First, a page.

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Accommodation, presbyopia: quantification of lens, iris and vitreous accommodative movements and aging

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Session Details

Session Title: LASIK and Imaging

Session Date/Time: Tuesday 10/10/2017 | 14:00-15:20

Paper Time: 14:31

Venue: Room 4.1

First Author: : M.Croft USA

Co Author(s): :    T. Nork   J. McDonald   G. Heatley   E. Lütjen-Drecoll   P. Kaufman        

Abstract Details

Purpose:

Our earlier work reported on the accommodative response in the aniridic eye of the rhesus monkey. Herein we describe the accommodative response in the presence of the iris. Our goal is to elucidate the accommodative movements of the lens, ciliary muscle, iris and the role of the vitreous in the young and aged monkey eye as these findings are likely applicable to human accommodative mechanisms and presbyopia therapies.

Setting:

Department of Ophthalmology and Visual Sciences, University of Wisconsin-Madison, USA,Department of Anatomie University Erlangen Nürnberg, Germany

Methods:

A stimulating electrode was inserted in the E-W nucleus of six iridic and five iridectomized rhesus monkeys (ages 4-24 yrs) to induce accommodation. The eyes were imaged using ultrasound biomicroscopy (UBM; 50 MHz, 35 MHz, 20mHz), and endoscopy in the region of iris, lens, ciliary muscle, zonular attachments and vitreous during maximum accommodative responses. The visualization of the intraocular structures and fluid movements were enhanced by intravitreal injection of various contrast agents (i.e., triamcinolone, fluorescein). In addition, new and improved UBM instrumentation was used to image the entire globe and obtain quantification and more detail of the accommodative movements of the vitreous in relation to accommodative lens movements.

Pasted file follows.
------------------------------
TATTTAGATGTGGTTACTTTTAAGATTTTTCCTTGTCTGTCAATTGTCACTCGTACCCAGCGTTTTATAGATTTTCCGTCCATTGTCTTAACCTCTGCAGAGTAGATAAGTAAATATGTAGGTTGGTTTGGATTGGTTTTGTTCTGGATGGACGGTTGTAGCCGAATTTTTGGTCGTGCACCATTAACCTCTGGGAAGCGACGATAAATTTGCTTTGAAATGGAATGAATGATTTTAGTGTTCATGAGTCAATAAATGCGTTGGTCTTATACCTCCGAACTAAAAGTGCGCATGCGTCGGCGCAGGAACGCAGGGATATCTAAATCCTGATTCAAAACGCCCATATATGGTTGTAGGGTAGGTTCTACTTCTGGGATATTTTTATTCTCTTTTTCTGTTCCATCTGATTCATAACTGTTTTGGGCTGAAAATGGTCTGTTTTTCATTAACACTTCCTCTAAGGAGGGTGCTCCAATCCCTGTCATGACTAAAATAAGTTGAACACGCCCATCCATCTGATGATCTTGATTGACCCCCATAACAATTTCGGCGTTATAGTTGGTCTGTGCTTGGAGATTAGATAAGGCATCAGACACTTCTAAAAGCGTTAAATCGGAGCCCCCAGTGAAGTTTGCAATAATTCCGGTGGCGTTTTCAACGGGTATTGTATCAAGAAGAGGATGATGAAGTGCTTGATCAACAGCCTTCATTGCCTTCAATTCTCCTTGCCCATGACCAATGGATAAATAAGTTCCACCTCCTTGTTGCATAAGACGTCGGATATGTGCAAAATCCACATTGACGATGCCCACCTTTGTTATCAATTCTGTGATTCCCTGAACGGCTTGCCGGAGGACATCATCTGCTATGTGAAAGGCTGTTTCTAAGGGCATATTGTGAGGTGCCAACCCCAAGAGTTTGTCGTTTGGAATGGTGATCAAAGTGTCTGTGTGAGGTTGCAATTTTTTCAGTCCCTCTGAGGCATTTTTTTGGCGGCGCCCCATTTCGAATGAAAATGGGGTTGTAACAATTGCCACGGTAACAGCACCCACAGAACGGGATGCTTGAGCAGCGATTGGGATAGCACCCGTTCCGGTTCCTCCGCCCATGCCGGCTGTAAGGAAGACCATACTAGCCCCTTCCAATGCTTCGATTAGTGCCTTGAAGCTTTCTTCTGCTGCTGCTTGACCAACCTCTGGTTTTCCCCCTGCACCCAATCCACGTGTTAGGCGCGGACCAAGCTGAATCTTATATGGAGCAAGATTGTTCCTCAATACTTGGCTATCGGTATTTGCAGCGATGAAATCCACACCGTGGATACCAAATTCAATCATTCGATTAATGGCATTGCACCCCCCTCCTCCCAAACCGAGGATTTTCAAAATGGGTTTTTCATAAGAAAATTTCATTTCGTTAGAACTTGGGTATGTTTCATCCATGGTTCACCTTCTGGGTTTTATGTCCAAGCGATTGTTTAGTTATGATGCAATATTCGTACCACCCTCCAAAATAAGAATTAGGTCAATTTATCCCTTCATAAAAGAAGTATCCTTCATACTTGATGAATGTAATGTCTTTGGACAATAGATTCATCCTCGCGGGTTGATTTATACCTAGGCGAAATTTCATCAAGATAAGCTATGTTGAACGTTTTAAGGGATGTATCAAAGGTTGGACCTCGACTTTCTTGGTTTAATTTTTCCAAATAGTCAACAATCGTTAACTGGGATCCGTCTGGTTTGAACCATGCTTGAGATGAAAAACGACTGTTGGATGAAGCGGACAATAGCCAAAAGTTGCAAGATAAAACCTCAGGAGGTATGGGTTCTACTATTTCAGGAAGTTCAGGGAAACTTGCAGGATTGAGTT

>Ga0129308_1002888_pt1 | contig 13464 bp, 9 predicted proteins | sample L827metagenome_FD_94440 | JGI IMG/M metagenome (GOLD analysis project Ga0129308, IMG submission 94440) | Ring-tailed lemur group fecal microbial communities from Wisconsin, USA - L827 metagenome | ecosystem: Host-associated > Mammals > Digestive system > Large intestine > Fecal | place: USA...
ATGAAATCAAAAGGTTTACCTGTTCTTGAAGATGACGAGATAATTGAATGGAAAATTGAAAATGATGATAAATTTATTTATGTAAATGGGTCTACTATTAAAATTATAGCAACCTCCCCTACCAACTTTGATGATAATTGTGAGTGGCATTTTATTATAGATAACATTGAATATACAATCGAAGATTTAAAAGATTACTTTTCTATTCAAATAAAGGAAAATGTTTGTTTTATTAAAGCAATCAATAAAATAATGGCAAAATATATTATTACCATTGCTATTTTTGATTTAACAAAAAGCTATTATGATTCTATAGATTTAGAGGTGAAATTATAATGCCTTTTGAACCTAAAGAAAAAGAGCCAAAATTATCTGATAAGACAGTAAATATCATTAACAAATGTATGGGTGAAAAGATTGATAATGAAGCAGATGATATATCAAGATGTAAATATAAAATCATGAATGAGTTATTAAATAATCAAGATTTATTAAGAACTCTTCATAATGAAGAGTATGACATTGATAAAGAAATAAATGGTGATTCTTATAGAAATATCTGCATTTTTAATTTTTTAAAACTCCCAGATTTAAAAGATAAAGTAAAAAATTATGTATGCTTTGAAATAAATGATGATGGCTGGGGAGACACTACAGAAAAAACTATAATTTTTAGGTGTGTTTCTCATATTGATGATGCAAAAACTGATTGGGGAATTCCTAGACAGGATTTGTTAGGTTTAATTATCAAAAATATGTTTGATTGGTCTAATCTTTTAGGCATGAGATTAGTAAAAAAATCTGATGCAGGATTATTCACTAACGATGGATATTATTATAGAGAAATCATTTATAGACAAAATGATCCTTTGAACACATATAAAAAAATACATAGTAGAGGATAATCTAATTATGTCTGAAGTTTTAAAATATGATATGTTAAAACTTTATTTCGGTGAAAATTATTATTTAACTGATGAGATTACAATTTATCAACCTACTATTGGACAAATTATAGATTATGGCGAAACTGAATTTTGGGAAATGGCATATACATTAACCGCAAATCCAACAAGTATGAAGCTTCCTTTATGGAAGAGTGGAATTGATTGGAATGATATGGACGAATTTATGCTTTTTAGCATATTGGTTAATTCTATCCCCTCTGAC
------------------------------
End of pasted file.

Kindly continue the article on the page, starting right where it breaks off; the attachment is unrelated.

Results:

In the iridic eye during stimulation of the E-W nucleus the eye accommodated by 15.3 ± 1.15 (n=3) diopter and the pupil constricted by 0.90 ± 0.03 mm. During maximum accommodation the ciliary muscle moved forward and inward while the anterior chamber shallowed (by 0.31 ± 0.01mm young; 0.09 ± 0.01 older), central lens thickened (by 0.61 ± 0.01 mm young; 0.25 ± 0.01mm older) and the iris in the region of the pupil moved forward with the anterior movement of the lens surface. However, in the region of the circumlental space, the peripheral iris bowed backward (by 0.05 ± 0.01 mm young; 0.12 ± 0.02 mm older: p<0.05), suggesting accommodative fluid displacement toward the vitreous compartment and anterior hyaloid in the presence of the iris. The central vitreous moved posteriorly during accommodation (by 0.37 ± 0.02 mm young; 0.23 ± 0.05mm older: p<0.05). During accommodation the posterior pole of the lens moved posteriorly by 0.30 ± 0.02 mm and 0.10 ± 0.3 mm in the young and older eye, respectively in accord with the posterior central vitreous movements. Cloquet’s canal could be visualized by UBM and the entire canal moved posteriorly with the posterior lens pole movement during accommodation, while the peripheral vitreous membrane moved anteriorly. Similar accommodative movements were seen in the aniridic eye.

Conclusions:

The normal accommodative fluid movements and the movements of the accommodative apparatus itself are not dependent on the presence or absence of the iris. The posterior accommodative movement of Cloquets canal may facilitate lens reshaping. The accommodative fluid redistribution may facilitate elimination of waste through the TM and accommodative lens reshaping. Factors that drive the accommodative fluid redistribution will be discussed.

Financial Disclosure:

receives consulting fees, retainer, or contract payments from a company producing, developing or supplying the product or procedure presented, research is funded, fully or partially, by a company producing, developing or supplying the product or procedure presented

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